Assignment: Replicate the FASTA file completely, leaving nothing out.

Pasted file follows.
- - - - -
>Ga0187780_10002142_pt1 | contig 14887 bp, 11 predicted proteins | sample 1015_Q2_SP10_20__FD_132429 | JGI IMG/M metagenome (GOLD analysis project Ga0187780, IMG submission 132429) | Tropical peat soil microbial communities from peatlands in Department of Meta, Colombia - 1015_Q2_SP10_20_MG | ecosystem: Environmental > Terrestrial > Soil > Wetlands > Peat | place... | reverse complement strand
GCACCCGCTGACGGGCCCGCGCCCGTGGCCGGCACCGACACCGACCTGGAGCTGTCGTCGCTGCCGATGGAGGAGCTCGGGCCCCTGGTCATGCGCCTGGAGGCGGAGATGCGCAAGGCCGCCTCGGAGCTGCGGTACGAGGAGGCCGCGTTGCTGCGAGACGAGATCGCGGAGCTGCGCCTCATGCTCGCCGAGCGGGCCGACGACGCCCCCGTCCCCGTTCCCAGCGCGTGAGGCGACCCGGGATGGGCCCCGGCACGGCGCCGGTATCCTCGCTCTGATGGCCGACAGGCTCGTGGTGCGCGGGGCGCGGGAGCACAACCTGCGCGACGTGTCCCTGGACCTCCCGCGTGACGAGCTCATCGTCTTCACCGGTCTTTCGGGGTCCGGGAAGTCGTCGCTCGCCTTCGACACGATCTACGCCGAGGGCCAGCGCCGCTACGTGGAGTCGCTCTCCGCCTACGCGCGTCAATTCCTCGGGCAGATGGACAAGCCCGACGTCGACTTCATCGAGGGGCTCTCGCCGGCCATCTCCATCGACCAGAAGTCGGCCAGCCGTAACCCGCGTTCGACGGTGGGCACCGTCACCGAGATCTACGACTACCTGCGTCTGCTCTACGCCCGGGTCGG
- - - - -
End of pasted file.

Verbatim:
>Ga0187780_10002142_pt1 | contig 14887 bp, 11 predicted proteins | sample 1015_Q2_SP10_20__FD_132429 | JGI IMG/M metagenome (GOLD analysis project Ga0187780, IMG submission 132429) | Tropical peat soil microbial communities from peatlands in Department of Meta, Colombia - 1015_Q2_SP10_20_MG | ecosystem: Environmental > Terrestrial > Soil > Wetlands > Peat | place... | reverse complement strand
GCACCCGCTGACGGGCCCGCGCCCGTGGCCGGCACCGACACCGACCTGGAGCTGTCGTCGCTGCCGATGGAGGAGCTCGGGCCCCTGGTCATGCGCCTGGAGGCGGAGATGCGCAAGGCCGCCTCGGAGCTGCGGTACGAGGAGGCCGCGTTGCTGCGAGACGAGATCGCGGAGCTGCGCCTCATGCTCGCCGAGCGGGCCGACGACGCCCCCGTCCCCGTTCCCAGCGCGTGAGGCGACCCGGGATGGGCCCCGGCACGGCGCCGGTATCCTCGCTCTGATGGCCGACAGGCTCGTGGTGCGCGGGGCGCGGGAGCACAACCTGCGCGACGTGTCCCTGGACCTCCCGCGTGACGAGCTCATCGTCTTCACCGGTCTTTCGGGGTCCGGGAAGTCGTCGCTCGCCTTCGACACGATCTACGCCGAGGGCCAGCGCCGCTACGTGGAGTCGCTCTCCGCCTACGCGCGTCAATTCCTCGGGCAGATGGACAAGCCCGACGTCGACTTCATCGAGGGGCTCTCGCCGGCCATCTCCATCGACCAGAAGTCGGCCAGCCGTAACCCGCGTTCGACGGTGGGCACCGTCACCGAGATCTACGACTACCTGCGTCTGCTCTACGCCCGGGTCGG